Is Your Fireplace Ready?

With cold temperatures already arriving in most areas of the country, fireplaces are getting a lot of use.

Home Improvement Expert Bob Vila gives The Early Show a look at the different types of wood to burn in your fireplace and shares some storage ideas.

The most important thing to do when storing firewood outdoors is to keep it off the ground.

By simply stacking it on rows of bricks or on pressure-treated lumber, you can reduce the likelihood of rot and of insect infestation.

There are many different types of firewood storage racks available.

There is one from Alexander Manufacturing. The log rack is made out of strong, 2-inch-by-1-inch, 16-gauge steel rectangular tubing and holds up to one quarter cord of wood.

It has a durable and environmentally friendly baked-on, black-powder coated finish, so it won't rust when left outdoors.

It is easy to assemble, with only eight bolts.

You can also get a smaller rack, made out of heavy-gauge tubular steel with a black finish, and it has a removable log carrier so you can easily tote small amounts of wood into the house.

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Different types of wood burn differently; some burn hotter than others and leave less ash and, of course, the smoke has a different aroma.

Probably the best firewood is oak. It burns hot, has a low ash content and has a great aroma.

But there are some other choices. Basically, you can separate firewood into two categories: hardwoods and softwoods.

Hardwoods include oak, almond, walnut and even cherry. All hardwoods burn hotter than softwoods and leave fewer residues in the fireplace and chimney.

But unless you are cutting your own wood, you will pay a premium for these types of wood.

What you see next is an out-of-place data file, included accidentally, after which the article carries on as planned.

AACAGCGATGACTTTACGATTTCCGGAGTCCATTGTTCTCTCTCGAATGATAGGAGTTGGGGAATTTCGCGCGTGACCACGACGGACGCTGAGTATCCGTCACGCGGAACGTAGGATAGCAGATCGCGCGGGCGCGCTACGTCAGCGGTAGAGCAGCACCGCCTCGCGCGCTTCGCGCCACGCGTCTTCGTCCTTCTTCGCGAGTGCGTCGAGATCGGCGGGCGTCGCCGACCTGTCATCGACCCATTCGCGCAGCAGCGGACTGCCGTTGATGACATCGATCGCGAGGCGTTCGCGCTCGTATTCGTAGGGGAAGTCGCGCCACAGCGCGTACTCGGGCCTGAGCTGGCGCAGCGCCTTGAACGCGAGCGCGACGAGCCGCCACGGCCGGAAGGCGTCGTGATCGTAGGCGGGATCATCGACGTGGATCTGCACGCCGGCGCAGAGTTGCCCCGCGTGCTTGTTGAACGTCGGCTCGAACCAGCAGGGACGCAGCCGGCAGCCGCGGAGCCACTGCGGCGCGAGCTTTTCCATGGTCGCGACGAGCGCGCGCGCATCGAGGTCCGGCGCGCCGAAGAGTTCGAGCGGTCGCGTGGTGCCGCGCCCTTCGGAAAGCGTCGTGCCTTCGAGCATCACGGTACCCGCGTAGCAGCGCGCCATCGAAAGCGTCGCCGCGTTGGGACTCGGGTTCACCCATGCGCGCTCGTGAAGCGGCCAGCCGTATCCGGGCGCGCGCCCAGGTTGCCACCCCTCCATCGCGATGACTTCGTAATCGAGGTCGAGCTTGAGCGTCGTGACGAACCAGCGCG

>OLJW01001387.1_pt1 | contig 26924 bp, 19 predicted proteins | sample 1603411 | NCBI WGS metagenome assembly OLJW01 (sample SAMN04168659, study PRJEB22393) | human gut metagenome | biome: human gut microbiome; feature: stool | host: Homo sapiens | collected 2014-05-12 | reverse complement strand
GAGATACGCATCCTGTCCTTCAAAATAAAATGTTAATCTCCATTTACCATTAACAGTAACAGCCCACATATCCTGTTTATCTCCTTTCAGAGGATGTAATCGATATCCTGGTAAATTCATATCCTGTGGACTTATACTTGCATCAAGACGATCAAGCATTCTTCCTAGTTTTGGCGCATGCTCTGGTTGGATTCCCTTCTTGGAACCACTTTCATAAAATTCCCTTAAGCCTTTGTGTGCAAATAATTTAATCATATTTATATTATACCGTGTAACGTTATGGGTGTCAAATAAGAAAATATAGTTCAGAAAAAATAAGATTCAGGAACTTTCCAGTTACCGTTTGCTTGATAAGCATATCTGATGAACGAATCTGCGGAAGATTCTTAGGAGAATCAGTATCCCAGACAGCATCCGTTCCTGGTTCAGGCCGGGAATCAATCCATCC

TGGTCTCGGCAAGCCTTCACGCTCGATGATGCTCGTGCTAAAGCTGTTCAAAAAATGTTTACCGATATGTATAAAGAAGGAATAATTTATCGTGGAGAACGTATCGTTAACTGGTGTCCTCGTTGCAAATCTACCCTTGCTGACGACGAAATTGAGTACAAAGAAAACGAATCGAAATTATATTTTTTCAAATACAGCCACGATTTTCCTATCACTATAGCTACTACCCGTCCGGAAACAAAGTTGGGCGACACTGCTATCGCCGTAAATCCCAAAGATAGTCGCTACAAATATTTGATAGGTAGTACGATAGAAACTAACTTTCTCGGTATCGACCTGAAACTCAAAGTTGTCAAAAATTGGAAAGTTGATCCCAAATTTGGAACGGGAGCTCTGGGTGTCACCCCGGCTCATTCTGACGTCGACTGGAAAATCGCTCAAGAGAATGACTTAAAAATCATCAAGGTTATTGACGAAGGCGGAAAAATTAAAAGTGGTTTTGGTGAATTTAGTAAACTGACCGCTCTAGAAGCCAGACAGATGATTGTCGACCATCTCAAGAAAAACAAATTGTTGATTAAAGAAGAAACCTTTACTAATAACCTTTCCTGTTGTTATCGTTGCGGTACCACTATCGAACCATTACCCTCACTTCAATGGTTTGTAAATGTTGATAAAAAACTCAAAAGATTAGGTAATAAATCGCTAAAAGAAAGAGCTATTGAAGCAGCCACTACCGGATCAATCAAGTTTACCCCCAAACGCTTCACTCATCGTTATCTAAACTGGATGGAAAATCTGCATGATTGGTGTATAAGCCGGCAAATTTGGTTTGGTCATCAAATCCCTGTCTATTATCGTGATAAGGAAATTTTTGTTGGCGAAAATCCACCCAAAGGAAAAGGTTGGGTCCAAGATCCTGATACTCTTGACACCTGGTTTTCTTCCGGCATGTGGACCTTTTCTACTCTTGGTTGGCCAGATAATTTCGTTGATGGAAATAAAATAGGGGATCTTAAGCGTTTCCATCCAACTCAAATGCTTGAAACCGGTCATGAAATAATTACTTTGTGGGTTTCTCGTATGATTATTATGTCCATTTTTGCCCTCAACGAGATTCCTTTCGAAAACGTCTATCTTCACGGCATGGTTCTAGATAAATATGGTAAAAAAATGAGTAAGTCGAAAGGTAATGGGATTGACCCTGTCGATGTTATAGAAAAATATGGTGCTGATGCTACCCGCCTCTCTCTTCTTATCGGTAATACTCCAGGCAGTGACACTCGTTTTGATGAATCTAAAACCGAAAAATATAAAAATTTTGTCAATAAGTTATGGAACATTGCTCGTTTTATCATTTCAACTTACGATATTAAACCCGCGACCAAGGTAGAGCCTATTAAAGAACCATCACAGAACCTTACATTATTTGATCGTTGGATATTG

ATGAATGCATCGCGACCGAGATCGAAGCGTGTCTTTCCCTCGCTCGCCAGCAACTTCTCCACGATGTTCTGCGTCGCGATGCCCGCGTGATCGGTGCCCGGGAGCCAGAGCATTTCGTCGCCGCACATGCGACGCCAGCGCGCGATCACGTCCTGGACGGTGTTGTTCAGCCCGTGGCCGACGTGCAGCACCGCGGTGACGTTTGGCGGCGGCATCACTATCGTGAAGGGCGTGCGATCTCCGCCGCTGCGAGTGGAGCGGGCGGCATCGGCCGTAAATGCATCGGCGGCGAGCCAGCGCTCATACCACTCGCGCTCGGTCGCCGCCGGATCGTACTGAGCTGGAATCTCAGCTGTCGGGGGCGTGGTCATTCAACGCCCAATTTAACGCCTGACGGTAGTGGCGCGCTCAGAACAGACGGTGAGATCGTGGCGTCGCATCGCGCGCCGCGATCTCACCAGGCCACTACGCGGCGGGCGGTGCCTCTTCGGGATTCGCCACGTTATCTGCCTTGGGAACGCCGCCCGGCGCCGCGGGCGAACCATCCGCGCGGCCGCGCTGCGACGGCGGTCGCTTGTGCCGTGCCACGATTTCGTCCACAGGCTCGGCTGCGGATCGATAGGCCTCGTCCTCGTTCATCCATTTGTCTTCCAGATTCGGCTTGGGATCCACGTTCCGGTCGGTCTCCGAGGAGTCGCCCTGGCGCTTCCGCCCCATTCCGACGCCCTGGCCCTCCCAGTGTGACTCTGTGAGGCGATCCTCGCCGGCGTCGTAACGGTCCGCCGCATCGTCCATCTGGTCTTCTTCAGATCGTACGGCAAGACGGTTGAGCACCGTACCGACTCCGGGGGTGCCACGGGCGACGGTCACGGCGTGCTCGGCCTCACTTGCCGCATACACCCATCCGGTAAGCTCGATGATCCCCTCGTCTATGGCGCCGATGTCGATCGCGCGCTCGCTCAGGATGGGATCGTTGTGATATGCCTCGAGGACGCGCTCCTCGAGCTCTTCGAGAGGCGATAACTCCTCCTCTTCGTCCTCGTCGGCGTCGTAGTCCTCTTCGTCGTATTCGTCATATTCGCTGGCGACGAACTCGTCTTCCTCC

Softwood is good firewood if you are looking for a fire that is very easy to start.

Most softwood - pine, fir, cedar and birch - tends to pop and crackle.

Also these woods tend to leave more creosote on the fireplace flue than other woods. This is because softwoods burn at a lower temperature than hardwoods.

So more unburned material in the form of smoke goes up the chimney and sticks to the sides of it. As a result, the flue will have to be cleaned more often when softwoods are burned exclusively.

Softwoods are good when you don't have hardwoods available. They can also be mixed with hardwoods to help keep a fire going if the hardwoods aren't as seasoned as they could be or if the hardwoods have been left outside.

If you are preparing firewood, you need to know that burning wet or green wood causes much of the problem of creosote accumulatin in the chimney.

Freshly cut green wood can have a moisture content of 100 percent. This means that the weight of water in a piece of wood can exceed the weight of the wood itself.

Spring is a good time to cut and prepare firewood or to buy it in freshly cut form. Small pieces of round wood or wood split into small pieces will dry best because they have a large surface area.

Wood should be stacked with the greenest near the bottom of the stack or in back of the storage area.

When adding fresh wood to the storage area during the burning season, stack it so you can use the old wood first. This allows the freshly cut wood as much time as possible to become seasoned.

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